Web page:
Todo sobre tu bolañomanía (Oprah incluida) / Heriberto Yépez

Everything You Ever Wanted to Know About Bolañomania (Including Oprah)

Bolañomania continues. 2666 – his mammoth posthumous tome – keeps appearing on all the lists of the best books of 2008 in the U.S.A., where madness reaches the lowest depths.

Recently, O, The Oprah Magazine – the pre-Obama of the self-help talk shows – indirectly explained the inexplicable boom to us. I say it’s inexplicable because if Oprah is feminism transformed into a yo-yo diet, Bolaño was Mr. Misogyny 1975. It seems her Book Club hasn’t found out yet. Much less that the dead girls from Juárez came from the book Huesos en el desierto by Sergio González Rodríguez.

If I were Sergio I’d sue Bolaño’s editors for plagiarism just to get some of the royalties. Bob Bolaño would also suggest he do that.

The review from Oprah says: “Holding a reviewer's copy of 2666 in public was like brandishing the newest Harry Potter at the playground three months before the on-sale date.” It’s so cool to be seen reading Bolaño! Who would have guessed it? The dead women of Juárez (refried) are perfect for making friends in the park!

“Bolaño has particularly captured the imaginations of younger readers because his work is rather like a video game or a set of nested webpages…” WHAT? Some reviews smell like weed. That explains the allusion to Harry Potter.

“Stories within stories with many apparent authors, and little sense of predetermined purpose.” Translation: 2666 isn’t as good as The Savage Detectives, but it is more impressive; Bolaño died before he was able to revise it and it’s a brick you have to praise so as to not seem like a beast. Though you won’t stop being a kiss ass because 2666 isn’t fleshed out, even though The New York Times, Publishers Weekly and Time all say it is.

But the best part comes next, what finished knocking down the fence: “His work evokes American pulp…” Ha! I don’t think so, but OK, go on, “…Gabriel García Márquez…” It’s so obvious that One Hundred Years is the only Latin American book they’ve read! Bolaño would have shit his pants if he found out he’d been declared as Gabolaño of the Year, “… and Mexican surrealist…” – Mexican surrealism? Oh boy, I didn’t even realize it existed – “…and Mexican surrealist Juan Rulfo.” No fucking way! Rulfo a surrealist? In his realism, but not in mine, baby. Oprah is so ludicrous.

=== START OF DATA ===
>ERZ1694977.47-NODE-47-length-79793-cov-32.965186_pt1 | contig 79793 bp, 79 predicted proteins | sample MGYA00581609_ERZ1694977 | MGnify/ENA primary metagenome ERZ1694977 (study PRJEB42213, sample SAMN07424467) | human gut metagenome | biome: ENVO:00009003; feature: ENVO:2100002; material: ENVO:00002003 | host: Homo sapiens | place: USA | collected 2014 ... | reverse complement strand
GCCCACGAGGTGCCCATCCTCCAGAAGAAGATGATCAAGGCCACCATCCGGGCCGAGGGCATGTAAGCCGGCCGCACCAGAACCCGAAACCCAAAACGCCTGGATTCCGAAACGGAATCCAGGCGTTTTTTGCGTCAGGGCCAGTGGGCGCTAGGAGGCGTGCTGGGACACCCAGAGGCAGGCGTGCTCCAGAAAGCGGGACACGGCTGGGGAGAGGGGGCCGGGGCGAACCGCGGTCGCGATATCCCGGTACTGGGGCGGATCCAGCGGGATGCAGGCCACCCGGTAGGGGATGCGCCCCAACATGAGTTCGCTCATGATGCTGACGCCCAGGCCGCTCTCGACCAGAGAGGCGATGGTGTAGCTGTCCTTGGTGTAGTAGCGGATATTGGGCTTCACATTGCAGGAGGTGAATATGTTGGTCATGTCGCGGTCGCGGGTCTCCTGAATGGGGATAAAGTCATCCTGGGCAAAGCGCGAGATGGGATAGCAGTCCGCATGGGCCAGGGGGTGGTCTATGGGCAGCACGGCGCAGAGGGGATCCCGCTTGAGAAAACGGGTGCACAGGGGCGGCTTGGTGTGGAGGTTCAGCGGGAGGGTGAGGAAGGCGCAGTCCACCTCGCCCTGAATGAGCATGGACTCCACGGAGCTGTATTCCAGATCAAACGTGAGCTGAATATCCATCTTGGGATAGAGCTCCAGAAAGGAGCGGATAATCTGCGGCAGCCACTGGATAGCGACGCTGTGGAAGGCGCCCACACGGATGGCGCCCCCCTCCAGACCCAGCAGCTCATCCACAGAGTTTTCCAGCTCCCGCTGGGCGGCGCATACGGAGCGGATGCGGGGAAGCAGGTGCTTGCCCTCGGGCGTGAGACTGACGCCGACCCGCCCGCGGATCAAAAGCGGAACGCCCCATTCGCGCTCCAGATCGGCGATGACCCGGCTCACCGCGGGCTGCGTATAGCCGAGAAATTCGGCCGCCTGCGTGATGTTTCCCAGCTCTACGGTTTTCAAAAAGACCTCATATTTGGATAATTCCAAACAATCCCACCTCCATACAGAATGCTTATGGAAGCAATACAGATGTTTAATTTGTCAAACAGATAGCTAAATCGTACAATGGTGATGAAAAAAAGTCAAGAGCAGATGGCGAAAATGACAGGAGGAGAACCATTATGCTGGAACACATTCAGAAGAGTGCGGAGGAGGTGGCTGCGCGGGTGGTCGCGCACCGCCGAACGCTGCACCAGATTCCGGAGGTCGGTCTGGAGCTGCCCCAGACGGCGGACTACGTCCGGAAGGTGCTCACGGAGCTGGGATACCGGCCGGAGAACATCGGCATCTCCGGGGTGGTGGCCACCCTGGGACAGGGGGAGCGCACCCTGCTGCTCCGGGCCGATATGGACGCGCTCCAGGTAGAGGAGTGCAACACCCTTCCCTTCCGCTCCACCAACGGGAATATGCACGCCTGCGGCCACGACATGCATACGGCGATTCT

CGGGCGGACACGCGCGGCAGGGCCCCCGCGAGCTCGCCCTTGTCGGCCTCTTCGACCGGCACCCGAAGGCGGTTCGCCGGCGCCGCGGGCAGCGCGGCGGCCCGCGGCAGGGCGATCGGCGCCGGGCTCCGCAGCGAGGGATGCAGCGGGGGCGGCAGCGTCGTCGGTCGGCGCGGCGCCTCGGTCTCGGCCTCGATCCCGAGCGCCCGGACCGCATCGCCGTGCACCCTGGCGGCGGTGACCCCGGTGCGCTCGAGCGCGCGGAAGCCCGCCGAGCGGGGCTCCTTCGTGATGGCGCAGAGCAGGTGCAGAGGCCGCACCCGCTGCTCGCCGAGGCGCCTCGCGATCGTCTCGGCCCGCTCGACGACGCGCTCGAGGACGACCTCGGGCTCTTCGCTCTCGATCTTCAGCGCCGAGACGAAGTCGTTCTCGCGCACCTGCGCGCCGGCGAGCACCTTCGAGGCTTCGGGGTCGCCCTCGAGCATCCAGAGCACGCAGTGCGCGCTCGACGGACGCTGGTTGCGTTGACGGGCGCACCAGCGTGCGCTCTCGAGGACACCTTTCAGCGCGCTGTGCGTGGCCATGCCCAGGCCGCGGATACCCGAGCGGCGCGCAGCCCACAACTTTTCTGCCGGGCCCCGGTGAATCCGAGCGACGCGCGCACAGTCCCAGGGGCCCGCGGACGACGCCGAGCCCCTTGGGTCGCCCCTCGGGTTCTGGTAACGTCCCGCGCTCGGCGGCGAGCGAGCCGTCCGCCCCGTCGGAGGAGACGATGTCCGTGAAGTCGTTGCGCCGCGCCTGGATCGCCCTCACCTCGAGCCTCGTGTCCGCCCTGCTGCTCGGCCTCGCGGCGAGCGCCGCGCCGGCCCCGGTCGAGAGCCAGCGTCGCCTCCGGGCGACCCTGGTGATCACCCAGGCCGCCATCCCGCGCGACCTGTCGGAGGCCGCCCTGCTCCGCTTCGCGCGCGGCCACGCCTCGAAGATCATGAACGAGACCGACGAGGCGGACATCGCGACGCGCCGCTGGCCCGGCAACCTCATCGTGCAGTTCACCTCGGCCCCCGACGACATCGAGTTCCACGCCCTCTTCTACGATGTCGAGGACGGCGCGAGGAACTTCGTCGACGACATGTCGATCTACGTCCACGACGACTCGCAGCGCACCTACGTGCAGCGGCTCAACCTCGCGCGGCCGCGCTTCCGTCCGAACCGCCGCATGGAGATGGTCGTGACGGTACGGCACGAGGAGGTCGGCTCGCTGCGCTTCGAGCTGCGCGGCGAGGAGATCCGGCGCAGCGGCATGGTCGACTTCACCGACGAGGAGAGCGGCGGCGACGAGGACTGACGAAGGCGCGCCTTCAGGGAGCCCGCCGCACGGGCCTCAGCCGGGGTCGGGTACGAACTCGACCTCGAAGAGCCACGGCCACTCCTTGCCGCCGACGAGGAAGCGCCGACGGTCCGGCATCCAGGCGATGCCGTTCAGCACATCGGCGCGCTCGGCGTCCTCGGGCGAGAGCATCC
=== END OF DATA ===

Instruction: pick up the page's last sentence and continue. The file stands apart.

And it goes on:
“The book is long and intense… and so will repay every moment of attention you can give it.” In other words, we know that no one will read even 25% of it but what a perfect book to give as a gift or for lifting weights with your eyelids.

Bolaño’s success in the United States illustrates the misunderstandings of transnational techno-marketing wherein a work becomes merchandise and in order to recommend it one has to list it alongside previous sales or suggestions that the hybrid is hypnotic, now that the remix is the New Neutral, the New Black (AKA, the New White!).

Bolaño couldn’t have imagined it. But Bolañomania was inevitable.

In the 70s, Bolaño thought he was untamable; today, Herralde exports him, Obama loves him and, best of all, Oprah is an Infrarrealist.

{ Heriberto Yépez, Suplemento Laberinto, Milenio (México D.F.), 10 January 2009 }


Vinz said...

Ha, ha, nice review, but let's not get confused.
I totally agree on your views of Bolañomarketing, and the way it works (although it says more to me about a culture who takes Oprah's advice on reading instead of Auster or Updike's, but whatever), but let's not play down the books merits.
Yes, all reviews are hogwash, but 2666 is a Titanic effort to combine different styles, moving from german litterature to russian to american roman noir styles, all compounded into one book.
I thought the sole idea of even thinking of writing something like that was mindboggling, the fact that he did, astounding, and the literary value up to bullshit critics, I guess.
I wrote something in spanish, on a related topic, here:

Guillermo Parra said...

Hi Vinz,

Completely agree with you about 2666. Los detectives salvajes and 2666 changed my life when I read them. I do find it very weird that he's become such a bestseller in the U.S. but that doesn't change my love of his work.

I think Heriberto (who wrote this) is simply being polemical about Bolaño, which I imagine Bolaño himself would appreciate. Thanks for the link to your essay, I'll go read it later tonight.

By the way, we have a friend in common, I think: Simón Bravo who tells me he knew you at UCV in the 90s.

Vinz said...

Wow, the internet really is a pañuelo. Simón and I had a brief stint in NYC when we were trying to launch a newspaper over there. He wrote one of the best articles in that magazine, from my point of view. Anyways.
How ironic, we can't but wonder, that Bolaño is now an American best seller. A writer friend of mine thinks it's just part of the whole publishing machine, the mechanism of taking some tontos útiles and displaying them so as to get credibility back for publishing houses looking for the next Harry Potter. That way, they avoid being seen as money hungry whores, and reivindicate their cultural role.
But it's all hogwash, the good writers don't get published and the amount of crap in print is unbelievable.